Facing 100 suicides a year and a spike in 2019, Air Force leaders have given units until mid-September to stand down from work for a day to discuss the issue.
The Air Force has had 78 suicides since January, prompting Chief of Staff Gen. David Goldfein to order the stand-down.
“Today I directed Air Force leaders to take a day and engage their teams on the most important issue we face in the Air Force. We must do better with our discussion around the issue of suicide,” Goldfein said in Facebook. “This year we have lost 78 Airmen. One life lost is too many.”
The Air Force has used stand-downs to address shortcomings for decades. From aerial mishaps to public affairs pratfalls, Air Force leaders see the stand-down as a way to get their subordinates’ attention.
The military has been grappling with suicide even as wars in Iraq and Afghanistan wind down. A Pentagon study of the 478 suicides across the armed services in 2016 found some common factors.
The Defense Department determined that most suicides occur among white males between the ages of 20 and 24. The bulk of suicide victims are enlisted. Divorce is a common thread and so is a lack of college classes.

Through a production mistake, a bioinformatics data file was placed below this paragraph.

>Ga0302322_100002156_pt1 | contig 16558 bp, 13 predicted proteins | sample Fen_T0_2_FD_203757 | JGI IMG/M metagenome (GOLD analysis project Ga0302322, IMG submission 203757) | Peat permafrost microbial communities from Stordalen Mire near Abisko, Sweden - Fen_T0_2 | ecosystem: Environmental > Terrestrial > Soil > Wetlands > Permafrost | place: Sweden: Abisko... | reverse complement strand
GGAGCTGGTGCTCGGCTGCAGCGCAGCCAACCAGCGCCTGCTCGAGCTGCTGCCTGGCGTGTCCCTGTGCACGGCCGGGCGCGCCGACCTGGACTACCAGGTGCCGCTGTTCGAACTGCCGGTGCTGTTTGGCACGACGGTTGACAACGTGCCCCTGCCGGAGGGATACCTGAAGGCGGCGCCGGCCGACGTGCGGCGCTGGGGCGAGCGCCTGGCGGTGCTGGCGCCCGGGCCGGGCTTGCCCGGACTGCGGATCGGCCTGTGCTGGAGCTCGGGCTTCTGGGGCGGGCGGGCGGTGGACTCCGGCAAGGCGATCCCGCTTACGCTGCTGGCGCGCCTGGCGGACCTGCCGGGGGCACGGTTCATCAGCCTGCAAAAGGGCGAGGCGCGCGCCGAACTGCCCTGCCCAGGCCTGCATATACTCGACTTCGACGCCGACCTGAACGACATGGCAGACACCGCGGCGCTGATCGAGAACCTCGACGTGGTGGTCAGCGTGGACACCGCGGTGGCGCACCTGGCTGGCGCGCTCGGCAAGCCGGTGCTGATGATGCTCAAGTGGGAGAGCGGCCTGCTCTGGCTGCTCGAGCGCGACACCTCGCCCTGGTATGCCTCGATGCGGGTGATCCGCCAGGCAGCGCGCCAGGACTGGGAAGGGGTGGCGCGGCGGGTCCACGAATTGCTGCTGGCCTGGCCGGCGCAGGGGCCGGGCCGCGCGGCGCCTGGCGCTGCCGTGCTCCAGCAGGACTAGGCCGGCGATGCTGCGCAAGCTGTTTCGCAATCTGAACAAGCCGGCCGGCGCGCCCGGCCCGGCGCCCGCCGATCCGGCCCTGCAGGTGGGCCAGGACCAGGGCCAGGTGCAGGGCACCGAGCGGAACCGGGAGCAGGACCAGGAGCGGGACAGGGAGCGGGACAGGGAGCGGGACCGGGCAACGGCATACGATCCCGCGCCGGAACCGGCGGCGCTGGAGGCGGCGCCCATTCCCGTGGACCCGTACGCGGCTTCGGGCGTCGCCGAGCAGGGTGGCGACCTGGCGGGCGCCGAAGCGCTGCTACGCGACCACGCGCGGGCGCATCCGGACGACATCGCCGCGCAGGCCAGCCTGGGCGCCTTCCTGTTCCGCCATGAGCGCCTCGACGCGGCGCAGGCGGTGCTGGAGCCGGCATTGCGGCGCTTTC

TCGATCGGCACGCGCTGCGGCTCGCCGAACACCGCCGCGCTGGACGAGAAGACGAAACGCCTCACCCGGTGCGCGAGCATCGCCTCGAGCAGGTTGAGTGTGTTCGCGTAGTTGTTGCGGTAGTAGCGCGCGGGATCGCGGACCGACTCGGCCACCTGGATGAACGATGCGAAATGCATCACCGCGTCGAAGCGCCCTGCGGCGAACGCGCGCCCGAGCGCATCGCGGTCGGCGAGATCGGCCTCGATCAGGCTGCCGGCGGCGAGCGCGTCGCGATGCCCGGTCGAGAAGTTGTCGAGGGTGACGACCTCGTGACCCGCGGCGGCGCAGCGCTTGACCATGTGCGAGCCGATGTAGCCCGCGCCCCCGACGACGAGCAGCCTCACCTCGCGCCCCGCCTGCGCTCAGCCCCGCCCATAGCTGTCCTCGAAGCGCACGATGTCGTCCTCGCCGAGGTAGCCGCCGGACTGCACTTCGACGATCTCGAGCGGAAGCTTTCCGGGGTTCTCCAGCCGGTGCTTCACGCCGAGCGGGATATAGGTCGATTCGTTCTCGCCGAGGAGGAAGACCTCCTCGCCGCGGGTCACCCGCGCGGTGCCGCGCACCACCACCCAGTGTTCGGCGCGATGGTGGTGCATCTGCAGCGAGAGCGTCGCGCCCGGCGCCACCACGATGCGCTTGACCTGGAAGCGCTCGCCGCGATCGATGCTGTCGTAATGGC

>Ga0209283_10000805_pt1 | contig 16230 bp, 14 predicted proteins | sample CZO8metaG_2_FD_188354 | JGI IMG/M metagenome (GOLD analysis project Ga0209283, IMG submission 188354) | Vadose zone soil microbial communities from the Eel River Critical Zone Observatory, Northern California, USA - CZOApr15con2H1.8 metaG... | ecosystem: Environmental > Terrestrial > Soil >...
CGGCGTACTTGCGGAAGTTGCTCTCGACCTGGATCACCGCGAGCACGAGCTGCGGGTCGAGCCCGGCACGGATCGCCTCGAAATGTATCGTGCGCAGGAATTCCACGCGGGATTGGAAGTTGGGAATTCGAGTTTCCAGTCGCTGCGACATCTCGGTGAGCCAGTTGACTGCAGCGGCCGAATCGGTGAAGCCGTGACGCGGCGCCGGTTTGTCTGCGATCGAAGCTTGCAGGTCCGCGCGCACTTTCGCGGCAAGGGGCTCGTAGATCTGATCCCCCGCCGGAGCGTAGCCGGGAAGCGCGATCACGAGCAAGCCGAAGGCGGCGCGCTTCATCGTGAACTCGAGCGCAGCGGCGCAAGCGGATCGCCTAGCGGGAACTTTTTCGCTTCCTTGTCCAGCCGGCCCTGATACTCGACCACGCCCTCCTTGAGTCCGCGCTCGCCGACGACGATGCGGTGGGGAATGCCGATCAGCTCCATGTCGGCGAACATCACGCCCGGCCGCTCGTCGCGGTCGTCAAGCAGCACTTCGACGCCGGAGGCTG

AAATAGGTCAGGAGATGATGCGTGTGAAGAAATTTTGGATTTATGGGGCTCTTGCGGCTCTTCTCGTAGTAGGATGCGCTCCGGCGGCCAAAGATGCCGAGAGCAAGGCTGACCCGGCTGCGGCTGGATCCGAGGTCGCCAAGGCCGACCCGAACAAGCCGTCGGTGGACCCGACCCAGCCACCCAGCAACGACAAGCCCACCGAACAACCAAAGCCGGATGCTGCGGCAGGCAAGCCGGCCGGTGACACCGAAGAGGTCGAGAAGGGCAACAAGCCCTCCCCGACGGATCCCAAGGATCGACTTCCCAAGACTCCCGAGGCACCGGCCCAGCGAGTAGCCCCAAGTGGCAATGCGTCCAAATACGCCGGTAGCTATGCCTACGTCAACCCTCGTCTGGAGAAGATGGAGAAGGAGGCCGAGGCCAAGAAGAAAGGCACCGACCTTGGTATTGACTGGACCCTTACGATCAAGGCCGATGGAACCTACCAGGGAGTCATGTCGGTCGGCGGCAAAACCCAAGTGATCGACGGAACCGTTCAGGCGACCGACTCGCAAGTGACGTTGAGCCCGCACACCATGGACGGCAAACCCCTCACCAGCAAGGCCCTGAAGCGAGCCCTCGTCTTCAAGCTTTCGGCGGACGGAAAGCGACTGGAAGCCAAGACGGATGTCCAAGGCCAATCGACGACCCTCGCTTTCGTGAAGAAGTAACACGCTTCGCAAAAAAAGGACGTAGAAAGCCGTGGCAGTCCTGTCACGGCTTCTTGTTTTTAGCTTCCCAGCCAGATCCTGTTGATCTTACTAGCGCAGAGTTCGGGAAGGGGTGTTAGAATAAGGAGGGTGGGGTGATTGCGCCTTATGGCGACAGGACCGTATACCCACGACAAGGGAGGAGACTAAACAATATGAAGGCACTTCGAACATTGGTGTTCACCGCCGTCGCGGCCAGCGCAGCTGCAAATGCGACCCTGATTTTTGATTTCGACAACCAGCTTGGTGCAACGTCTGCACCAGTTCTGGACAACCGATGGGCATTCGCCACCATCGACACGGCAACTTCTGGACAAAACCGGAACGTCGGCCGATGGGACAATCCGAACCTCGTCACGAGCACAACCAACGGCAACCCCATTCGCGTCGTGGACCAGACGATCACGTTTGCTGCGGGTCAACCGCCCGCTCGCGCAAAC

The study found that suicide rates were falling for soldiers and Marines but not in the Air Force.
“The suicide rate for the Air Force has increased, incrementally, since 2011,” the Pentagon found.
The Air Force’s top enlisted airman, Chief Master Sgt. of the Air Force Kaleth Wright, said honesty and straight talk could lead the service to a solution.
“Our Chief of Staff, Gen. Goldfein, is directing our leaders on the ground to take a day and engage their teams ... to find ways to keep airmen from taking their own lives,” Wright wrote on Facebook. “This is the most important issue we face as leaders of airmen. Please be open and share real feedback when your teams get together and when your command teams ask for help.”
Goldfein said leaders need to understand that preventing suicide is their responsibility.
“Make this time matter. Make it yours,” he said of the stand-down. “We must take the time to listen, connect and address the issues that are shifting our teammates’ outlook from hopeful to hopeless.”